Controversial NYC tower isn’t too tall, appeals court says


The controversial, “too-tall” new apartment tower at 200 Amsterdam Ave. won’t have to take a haircut after all — because it isn’t really too tall.

A state appeals court Tuesday unanimously upheld the right of developers SJP Properties and Mitsui Fudosan to keep the nearly-completed building at its 52-story height. The Appellate Division slapped down a lower-court judge’s decision that they must take down 20 stories because the structure supposedly violated zoning rules.

The unanimous Appellate Division ruling makes it all but impossible for the plaintiffs, a coalition of West Side activists, to take the case to the Court of Appeals, the state’s highest judicial body.

Developers and landlords had been holding their breath awaiting the decision, as an upheld order to tear down part of the building could have impacted many other properties either in construction or already standing. Even the MetLife Building at 200 Park Ave. could have faced retroactive legal challenges as it relied on the same zoning-law interpretation used at 200 Amsterdam.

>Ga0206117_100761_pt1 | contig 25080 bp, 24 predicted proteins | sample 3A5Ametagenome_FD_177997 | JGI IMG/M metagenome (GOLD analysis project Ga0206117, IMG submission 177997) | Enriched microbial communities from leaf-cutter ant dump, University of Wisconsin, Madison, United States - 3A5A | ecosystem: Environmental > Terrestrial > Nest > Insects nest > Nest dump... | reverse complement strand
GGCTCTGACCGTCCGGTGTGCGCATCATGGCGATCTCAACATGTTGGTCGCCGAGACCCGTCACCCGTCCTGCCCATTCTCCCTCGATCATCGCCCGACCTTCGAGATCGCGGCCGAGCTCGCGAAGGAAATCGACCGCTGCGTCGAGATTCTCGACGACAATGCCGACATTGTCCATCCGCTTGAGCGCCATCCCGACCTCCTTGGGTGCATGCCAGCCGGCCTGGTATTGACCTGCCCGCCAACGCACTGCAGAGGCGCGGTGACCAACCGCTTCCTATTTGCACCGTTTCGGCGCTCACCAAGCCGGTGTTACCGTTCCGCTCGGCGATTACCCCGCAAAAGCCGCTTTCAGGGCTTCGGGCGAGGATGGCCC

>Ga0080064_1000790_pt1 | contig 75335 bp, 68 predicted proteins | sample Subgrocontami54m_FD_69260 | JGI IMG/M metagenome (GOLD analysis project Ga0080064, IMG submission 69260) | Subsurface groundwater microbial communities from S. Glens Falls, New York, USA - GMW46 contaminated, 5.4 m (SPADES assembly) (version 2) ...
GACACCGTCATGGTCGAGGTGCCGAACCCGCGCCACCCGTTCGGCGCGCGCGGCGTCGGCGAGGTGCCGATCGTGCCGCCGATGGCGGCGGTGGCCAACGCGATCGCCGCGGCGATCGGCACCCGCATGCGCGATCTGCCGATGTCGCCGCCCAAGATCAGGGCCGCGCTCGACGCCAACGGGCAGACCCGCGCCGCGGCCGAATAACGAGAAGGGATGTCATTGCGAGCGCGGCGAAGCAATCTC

State Supreme Court judge Franc Perry ruled in February 2020 that the developers had used “deceptive practices” and “violated city regulations” in putting up the tower at Amsterdam Avenue and West 71st Street, even though it  had valid permits from the Department of Buildings since 2017.

The city gambled that Perry would be overturned and allowed construction on the tower to continue.

The city Law Department joined SJP and Mitsui Fudosan in an appeal filed last fall. They argued that the project conformed with highly technical rules dating back to the 1970s that allowed combining whole and partial tax lots in order to create a bigger “footprint” for construction.

The appellate judges said that while the zoning rules were “ambiguous,” the city’s Bureau of Standards and Appeals “rationally” interpreted them. The lower court “should have deferred” to the BSA, the judges ruled.

SJP chairman and CEO Steven J. Pozycki called the ruling “an unequivocal affirmation that 200 Amsterdam’s permit was lawfully issued … We thank the city for their support.”

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